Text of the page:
Unlike many sports where the athletes are groomed from a young age, most sledders make a transition from a previous athletic career in speed and power sports like track, football or rugby. Their job is to push the sled to an explosive start before hopping in and letting the driver take over.
"Their focus is on the first five or five-and-a-half seconds of the race," Livingston said.
Jesse Lumsden, a former running back for the Edmonton Eskimos, is one-fourth of the Olympic team pushing the sled of driver Pierre Lueders. The size, speed and power of a football running back transfers well into the sport of bobsleigh. Women require the same degree of strength, speed, power and size as the men and often come from a rugby background.
"You won't find a 140-pound woman bobsledder," Livingston said.
A typical training regime for a sledder involves a lot of power lifts like squats, deadlifts and cleans along with plyometric (jump training) and track work.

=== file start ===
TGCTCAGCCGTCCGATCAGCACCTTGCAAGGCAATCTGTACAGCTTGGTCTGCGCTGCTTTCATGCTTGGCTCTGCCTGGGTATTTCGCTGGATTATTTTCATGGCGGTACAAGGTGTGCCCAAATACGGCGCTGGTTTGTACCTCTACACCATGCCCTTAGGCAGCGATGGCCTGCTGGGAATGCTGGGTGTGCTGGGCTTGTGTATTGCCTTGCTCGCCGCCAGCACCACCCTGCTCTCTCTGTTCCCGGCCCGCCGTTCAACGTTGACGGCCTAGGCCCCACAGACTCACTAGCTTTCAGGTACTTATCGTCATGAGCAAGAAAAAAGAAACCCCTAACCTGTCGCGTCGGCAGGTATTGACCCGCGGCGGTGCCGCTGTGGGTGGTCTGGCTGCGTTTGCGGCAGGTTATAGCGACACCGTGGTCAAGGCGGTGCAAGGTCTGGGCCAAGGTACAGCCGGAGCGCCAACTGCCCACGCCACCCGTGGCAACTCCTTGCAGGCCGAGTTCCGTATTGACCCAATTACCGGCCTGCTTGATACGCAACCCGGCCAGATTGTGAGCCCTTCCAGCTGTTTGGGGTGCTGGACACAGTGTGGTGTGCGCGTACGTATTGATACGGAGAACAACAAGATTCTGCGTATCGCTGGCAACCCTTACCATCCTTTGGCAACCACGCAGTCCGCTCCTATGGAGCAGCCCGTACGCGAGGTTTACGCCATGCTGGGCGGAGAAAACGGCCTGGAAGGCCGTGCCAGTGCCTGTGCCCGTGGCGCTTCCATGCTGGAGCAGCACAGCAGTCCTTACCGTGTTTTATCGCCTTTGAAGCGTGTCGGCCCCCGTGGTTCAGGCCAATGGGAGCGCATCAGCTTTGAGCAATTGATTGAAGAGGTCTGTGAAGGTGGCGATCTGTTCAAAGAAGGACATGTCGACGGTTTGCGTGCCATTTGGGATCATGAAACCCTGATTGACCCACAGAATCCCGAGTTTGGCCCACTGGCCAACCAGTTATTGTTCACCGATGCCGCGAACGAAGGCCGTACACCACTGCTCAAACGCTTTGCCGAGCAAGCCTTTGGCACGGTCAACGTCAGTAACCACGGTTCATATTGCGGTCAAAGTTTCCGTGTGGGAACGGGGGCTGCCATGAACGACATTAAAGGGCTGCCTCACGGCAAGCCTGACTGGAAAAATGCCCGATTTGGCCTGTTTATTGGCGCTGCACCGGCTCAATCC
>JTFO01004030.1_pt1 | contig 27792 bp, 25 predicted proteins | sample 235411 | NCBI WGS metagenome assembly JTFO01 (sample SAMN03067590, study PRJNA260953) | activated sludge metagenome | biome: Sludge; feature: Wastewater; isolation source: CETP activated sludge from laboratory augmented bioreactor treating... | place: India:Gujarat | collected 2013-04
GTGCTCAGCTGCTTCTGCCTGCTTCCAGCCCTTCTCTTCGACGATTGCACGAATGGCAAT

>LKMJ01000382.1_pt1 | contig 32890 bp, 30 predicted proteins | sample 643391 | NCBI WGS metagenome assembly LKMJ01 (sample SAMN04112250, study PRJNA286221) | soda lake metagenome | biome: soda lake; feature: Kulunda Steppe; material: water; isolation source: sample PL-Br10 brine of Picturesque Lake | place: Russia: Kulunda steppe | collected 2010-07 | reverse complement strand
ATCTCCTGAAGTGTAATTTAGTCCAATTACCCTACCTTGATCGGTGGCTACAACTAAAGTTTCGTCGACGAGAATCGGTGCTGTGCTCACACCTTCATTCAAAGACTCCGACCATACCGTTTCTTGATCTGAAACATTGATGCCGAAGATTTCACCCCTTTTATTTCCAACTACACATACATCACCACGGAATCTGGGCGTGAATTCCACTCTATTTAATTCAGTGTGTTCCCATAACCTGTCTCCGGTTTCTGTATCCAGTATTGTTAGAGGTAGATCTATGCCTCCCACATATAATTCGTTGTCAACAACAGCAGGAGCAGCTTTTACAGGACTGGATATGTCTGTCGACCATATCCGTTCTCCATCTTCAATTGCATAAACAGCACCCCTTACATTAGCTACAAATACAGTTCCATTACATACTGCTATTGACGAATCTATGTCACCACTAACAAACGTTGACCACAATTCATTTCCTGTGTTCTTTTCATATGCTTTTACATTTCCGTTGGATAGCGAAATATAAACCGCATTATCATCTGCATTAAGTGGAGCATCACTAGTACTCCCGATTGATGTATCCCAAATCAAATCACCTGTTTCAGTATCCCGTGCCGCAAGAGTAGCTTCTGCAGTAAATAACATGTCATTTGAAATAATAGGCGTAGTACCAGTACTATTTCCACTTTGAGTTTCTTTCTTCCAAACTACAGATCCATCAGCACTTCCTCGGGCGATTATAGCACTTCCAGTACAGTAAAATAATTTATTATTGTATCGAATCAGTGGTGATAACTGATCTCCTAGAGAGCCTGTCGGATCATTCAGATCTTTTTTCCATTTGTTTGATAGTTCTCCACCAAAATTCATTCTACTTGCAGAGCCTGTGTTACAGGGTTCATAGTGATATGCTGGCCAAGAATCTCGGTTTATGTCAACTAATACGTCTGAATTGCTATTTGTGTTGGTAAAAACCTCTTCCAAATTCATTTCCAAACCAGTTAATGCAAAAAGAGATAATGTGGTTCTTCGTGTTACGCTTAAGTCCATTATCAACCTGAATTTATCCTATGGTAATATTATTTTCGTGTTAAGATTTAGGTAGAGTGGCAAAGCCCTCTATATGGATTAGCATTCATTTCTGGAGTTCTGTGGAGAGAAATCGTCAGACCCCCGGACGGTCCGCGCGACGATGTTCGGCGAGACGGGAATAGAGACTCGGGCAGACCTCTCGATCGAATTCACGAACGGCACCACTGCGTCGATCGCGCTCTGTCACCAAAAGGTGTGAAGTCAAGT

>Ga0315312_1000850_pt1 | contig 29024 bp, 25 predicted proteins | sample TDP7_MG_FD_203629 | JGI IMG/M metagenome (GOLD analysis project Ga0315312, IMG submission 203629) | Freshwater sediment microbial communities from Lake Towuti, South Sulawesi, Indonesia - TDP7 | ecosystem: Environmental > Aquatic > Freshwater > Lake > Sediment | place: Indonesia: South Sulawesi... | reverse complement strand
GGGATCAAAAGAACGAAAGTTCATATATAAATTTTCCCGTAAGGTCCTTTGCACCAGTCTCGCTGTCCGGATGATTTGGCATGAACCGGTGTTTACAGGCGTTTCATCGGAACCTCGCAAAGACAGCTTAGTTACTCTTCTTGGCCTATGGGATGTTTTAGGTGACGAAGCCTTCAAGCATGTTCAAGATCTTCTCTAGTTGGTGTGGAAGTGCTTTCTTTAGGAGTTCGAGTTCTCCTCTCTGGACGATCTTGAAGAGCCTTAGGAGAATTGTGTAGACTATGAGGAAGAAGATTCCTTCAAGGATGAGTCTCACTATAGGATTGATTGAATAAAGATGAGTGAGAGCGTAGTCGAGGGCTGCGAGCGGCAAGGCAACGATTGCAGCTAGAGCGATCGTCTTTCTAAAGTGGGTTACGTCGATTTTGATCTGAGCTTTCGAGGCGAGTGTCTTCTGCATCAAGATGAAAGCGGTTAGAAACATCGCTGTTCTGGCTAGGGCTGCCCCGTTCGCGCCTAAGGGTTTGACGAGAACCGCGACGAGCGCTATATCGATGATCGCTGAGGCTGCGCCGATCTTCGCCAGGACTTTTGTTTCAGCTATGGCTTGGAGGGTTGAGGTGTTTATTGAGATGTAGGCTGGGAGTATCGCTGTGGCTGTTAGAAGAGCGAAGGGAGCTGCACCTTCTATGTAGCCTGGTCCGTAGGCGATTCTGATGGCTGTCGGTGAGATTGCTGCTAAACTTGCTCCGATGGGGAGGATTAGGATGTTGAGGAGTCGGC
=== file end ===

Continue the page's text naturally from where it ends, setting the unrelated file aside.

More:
The goal is to build explosive strength and size while keeping their body fat in the lower range. There's no room for extra weight in the sled.
Core training is also important: it helps maintain stability while the sled hurtles downhill at speeds that create a gravitational push that exceeds four G-forces. That kind of descent can be punishing on a weak midsection.
Don't expect a sledder to be aerobically fit. Their training and physique don't lend themselves to endurance.
"They don't have much in the way of recovery," Livingston said. "They're built for power."
Freestyle skiers are short, lean and compact. Most men measure under six feet and women average 5-5.
"The acrobatic nature of freestyle skiing lends itself to smaller stature," said Adrian King, the strength and conditioning coach for the Canadian freestyle ski team.
Mogul specialists need to combine two distinct skill sets: the ability to ski as fast as possible down a steep mogul-filled pitch and the technique to wow the judges during a couple of well-executed jumps. The aerialists are pure jumpers whose tricks are judged by their takeoff, in-air style and landing.
The jumps, bumps and landings demand strength, power, a keen sense of balance and core strength. Too much muscle mass, however, increases the impact stress of hitting the moguls and landing the jumps, hence the need for a lean frame.